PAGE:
First, this was a trend that started from farmers – farmers who saw how industrial farming practices were harmful and wanted to come together to protect our ecosystems. It was originally regulated at the state level, but went national with the National Organic Standards Board overseeing the label to help standardize what organic means. These days, though, it can be expensive to be an organic producer. One of the costs include hiring an accredited certifier. 

Second, verification of any business’s practices is a tough one. This gives you peace of mind as a consumer to know a lot about the thing you are purchasing: how the animals are treated, what is and isn’t used in growing the product, and that it’s all looked through a lens of how it affects you and our earth.

Depending on what is important to you, looking for this certification may help you check multiple boxes at once. However, if there is something particular you are looking to avoid in your purchases – say, GMOs – you may look for the Non-GMO project verified logo on packaging. This solely accounts for the fact that no GMOs are used in the product, and doesn’t account for things that the organic certification does such as no sewage sludge or synthetic pesticides.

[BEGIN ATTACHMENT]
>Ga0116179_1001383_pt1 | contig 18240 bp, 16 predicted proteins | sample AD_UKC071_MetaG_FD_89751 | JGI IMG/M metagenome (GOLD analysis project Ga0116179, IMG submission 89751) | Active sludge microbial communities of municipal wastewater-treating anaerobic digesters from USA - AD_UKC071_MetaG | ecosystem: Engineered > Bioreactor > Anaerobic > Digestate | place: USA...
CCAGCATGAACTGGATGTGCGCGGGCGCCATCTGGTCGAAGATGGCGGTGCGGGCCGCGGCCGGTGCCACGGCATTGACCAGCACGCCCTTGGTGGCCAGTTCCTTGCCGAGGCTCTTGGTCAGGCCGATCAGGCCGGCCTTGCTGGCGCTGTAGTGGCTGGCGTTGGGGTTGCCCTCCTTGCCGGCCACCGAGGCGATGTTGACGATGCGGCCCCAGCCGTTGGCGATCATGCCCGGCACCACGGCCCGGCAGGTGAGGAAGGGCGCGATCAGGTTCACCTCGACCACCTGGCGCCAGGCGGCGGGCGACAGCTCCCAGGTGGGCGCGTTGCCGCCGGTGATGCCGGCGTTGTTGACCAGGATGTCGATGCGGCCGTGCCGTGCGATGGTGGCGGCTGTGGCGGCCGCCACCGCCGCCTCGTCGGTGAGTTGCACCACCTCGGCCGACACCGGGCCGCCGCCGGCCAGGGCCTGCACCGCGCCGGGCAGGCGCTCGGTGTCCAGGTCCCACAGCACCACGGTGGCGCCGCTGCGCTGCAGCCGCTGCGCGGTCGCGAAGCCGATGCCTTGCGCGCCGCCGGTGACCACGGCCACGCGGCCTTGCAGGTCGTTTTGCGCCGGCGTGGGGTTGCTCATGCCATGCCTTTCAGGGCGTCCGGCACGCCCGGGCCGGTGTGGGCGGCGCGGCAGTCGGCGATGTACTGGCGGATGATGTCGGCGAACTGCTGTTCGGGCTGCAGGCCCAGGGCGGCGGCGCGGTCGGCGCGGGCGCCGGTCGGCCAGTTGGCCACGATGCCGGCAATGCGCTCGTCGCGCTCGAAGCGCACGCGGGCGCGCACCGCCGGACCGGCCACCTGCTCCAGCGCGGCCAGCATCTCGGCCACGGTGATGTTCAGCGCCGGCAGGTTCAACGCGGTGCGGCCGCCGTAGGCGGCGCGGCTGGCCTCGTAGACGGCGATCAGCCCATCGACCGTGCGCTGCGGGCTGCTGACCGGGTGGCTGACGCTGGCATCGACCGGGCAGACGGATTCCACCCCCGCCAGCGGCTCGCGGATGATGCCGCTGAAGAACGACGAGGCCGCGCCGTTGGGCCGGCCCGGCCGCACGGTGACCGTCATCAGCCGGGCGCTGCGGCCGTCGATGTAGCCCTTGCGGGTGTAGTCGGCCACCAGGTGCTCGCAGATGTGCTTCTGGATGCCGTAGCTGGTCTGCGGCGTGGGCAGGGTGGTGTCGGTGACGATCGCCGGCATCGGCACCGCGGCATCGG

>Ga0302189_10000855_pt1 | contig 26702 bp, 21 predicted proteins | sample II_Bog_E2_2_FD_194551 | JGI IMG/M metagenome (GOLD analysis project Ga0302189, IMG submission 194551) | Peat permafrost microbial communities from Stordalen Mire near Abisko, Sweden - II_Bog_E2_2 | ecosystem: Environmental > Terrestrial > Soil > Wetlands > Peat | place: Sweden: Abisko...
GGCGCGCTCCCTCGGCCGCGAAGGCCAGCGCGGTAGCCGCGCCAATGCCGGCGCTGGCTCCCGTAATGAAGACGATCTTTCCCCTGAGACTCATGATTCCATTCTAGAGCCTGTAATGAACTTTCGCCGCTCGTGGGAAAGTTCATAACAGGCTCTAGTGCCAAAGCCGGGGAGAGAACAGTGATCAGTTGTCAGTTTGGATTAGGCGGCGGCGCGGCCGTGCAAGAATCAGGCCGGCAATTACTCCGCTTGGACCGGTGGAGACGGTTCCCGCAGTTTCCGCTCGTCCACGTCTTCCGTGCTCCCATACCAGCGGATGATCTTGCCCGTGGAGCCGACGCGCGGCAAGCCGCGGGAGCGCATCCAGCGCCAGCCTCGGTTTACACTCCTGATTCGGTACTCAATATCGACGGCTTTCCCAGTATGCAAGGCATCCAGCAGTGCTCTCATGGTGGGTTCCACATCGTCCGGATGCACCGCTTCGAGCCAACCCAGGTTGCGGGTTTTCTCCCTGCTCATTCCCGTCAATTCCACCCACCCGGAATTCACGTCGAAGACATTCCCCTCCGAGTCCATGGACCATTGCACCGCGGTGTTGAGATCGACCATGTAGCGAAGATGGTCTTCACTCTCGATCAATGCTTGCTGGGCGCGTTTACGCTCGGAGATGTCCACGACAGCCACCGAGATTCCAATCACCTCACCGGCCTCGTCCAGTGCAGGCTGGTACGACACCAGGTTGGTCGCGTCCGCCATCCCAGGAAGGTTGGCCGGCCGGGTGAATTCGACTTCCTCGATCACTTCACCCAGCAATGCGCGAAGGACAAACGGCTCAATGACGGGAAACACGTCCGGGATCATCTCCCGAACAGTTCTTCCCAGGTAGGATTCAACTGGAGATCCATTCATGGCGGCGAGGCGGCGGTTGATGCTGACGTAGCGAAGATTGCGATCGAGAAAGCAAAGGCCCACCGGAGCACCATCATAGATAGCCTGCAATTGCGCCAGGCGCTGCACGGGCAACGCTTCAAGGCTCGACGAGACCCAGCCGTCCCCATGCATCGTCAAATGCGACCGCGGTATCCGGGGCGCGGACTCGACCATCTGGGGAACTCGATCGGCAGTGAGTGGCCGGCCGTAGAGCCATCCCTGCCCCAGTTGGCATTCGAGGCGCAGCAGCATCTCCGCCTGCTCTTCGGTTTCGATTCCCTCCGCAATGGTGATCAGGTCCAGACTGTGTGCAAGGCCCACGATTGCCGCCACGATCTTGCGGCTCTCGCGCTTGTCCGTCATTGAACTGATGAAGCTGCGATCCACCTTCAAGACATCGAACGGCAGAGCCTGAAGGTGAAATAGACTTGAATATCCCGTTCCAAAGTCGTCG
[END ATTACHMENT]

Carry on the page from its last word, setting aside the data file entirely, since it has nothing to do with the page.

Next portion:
Is Organic Good for the Environment?

Chances are if you are asking the question “what does organic mean?”, you’re likely looking through the lens of whether or not organic food is better for you or your family to consume than non-organic alternatives. It’s usually where people start – with a worry of what consuming something like a chemical fertilizer could do to our bodies.

But organic doesn’t just mean it’s better for your body. It is, in some cases, considered a more sustainable form of production, with such results as reduced pollution from things like pesticide run-off or soil quality improvement through managed grazing. However, there is also worry about the impact of the land use necessary for organic farming – as more land is needed to yield much less crop than conventional alternatives. 

While still a debated subject, it seems that when you have the choice, organic-certified products are more environmentally-friendly. 

Alternatives to Organic